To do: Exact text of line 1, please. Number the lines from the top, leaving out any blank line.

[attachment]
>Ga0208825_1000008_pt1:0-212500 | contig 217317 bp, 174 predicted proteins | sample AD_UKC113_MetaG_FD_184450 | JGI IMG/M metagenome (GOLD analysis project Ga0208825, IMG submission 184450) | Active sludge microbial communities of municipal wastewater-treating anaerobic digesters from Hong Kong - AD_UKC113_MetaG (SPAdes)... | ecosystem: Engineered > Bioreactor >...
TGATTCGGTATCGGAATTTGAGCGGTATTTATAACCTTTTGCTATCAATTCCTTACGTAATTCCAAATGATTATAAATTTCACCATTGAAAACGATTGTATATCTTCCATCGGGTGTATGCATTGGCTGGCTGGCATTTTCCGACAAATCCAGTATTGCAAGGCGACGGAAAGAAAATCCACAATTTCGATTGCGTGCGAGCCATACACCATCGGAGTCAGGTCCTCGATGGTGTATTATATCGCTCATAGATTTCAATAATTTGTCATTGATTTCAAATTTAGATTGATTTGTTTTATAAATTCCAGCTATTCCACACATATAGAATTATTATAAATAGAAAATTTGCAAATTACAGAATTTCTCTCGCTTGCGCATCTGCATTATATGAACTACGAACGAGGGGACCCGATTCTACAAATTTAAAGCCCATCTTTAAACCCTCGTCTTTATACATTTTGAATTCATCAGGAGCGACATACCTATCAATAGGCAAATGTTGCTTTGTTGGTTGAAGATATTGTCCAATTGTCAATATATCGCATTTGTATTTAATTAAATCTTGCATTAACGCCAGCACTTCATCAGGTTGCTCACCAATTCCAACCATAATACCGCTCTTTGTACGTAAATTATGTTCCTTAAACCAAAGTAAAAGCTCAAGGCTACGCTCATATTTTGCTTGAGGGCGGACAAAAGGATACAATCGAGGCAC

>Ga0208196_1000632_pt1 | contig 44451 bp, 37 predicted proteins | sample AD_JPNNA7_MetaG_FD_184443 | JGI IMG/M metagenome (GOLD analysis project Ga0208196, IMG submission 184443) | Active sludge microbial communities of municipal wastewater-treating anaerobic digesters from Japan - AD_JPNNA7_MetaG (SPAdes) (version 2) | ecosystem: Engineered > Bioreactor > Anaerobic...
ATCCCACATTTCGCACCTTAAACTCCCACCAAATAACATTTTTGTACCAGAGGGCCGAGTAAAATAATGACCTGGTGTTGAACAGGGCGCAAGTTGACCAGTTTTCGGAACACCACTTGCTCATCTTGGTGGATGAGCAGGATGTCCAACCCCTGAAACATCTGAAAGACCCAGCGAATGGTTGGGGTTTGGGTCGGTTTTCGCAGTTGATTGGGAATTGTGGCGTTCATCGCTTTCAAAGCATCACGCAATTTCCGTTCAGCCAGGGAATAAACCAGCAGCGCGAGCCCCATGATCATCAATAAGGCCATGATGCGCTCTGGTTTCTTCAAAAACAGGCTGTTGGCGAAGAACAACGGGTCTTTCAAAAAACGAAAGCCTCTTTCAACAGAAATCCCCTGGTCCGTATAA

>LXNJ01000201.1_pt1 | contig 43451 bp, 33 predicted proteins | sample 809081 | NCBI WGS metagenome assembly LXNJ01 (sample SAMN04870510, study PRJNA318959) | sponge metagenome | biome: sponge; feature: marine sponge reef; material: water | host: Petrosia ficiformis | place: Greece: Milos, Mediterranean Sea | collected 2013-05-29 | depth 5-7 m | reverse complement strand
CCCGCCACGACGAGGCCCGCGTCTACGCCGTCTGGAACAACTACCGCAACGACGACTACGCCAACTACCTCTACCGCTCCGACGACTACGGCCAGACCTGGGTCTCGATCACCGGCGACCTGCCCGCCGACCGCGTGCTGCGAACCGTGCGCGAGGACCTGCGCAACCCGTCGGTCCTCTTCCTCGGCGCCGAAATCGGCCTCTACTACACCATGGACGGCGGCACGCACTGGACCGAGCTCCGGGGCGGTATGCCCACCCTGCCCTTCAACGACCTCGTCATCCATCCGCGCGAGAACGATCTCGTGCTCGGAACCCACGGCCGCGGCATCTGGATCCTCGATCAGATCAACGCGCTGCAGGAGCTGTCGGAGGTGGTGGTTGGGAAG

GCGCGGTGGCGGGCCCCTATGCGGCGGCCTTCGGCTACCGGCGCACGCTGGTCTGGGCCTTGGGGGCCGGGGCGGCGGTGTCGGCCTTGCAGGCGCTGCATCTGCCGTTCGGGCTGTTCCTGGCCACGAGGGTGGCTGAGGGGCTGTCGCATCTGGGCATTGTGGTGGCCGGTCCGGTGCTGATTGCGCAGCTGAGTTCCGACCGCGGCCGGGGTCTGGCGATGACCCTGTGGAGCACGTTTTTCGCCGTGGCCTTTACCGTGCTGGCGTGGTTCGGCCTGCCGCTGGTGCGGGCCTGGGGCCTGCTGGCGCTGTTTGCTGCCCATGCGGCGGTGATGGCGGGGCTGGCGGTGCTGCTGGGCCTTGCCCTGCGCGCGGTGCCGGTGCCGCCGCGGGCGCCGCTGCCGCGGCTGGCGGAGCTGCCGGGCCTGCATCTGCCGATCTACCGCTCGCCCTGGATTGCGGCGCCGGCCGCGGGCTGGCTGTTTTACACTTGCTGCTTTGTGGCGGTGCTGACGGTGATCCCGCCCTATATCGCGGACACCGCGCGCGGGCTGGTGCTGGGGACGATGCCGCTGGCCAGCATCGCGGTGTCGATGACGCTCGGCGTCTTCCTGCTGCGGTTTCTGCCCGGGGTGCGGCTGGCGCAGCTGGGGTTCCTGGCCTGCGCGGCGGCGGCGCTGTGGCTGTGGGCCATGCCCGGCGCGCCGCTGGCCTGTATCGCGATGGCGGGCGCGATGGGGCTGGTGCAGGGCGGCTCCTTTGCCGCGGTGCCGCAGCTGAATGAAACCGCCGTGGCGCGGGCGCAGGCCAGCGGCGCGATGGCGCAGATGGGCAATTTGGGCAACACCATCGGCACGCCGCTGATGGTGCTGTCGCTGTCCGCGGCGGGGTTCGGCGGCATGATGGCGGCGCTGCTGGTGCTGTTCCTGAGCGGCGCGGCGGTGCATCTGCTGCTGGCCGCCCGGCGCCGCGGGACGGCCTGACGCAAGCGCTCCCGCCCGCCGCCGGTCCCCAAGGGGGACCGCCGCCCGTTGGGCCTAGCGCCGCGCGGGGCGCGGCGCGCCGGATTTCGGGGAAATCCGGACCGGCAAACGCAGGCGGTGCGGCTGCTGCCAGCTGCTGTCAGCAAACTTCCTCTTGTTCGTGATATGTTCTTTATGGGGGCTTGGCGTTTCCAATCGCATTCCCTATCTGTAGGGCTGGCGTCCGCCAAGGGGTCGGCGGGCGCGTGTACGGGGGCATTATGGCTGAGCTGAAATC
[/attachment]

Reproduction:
>Ga0208825_1000008_pt1:0-212500 | contig 217317 bp, 174 predicted proteins | sample AD_UKC113_MetaG_FD_184450 | JGI IMG/M metagenome (GOLD analysis project Ga0208825, IMG submission 184450) | Active sludge microbial communities of municipal wastewater-treating anaerobic digesters from Hong Kong - AD_UKC113_MetaG (SPAdes)... | ecosystem: Engineered > Bioreactor >...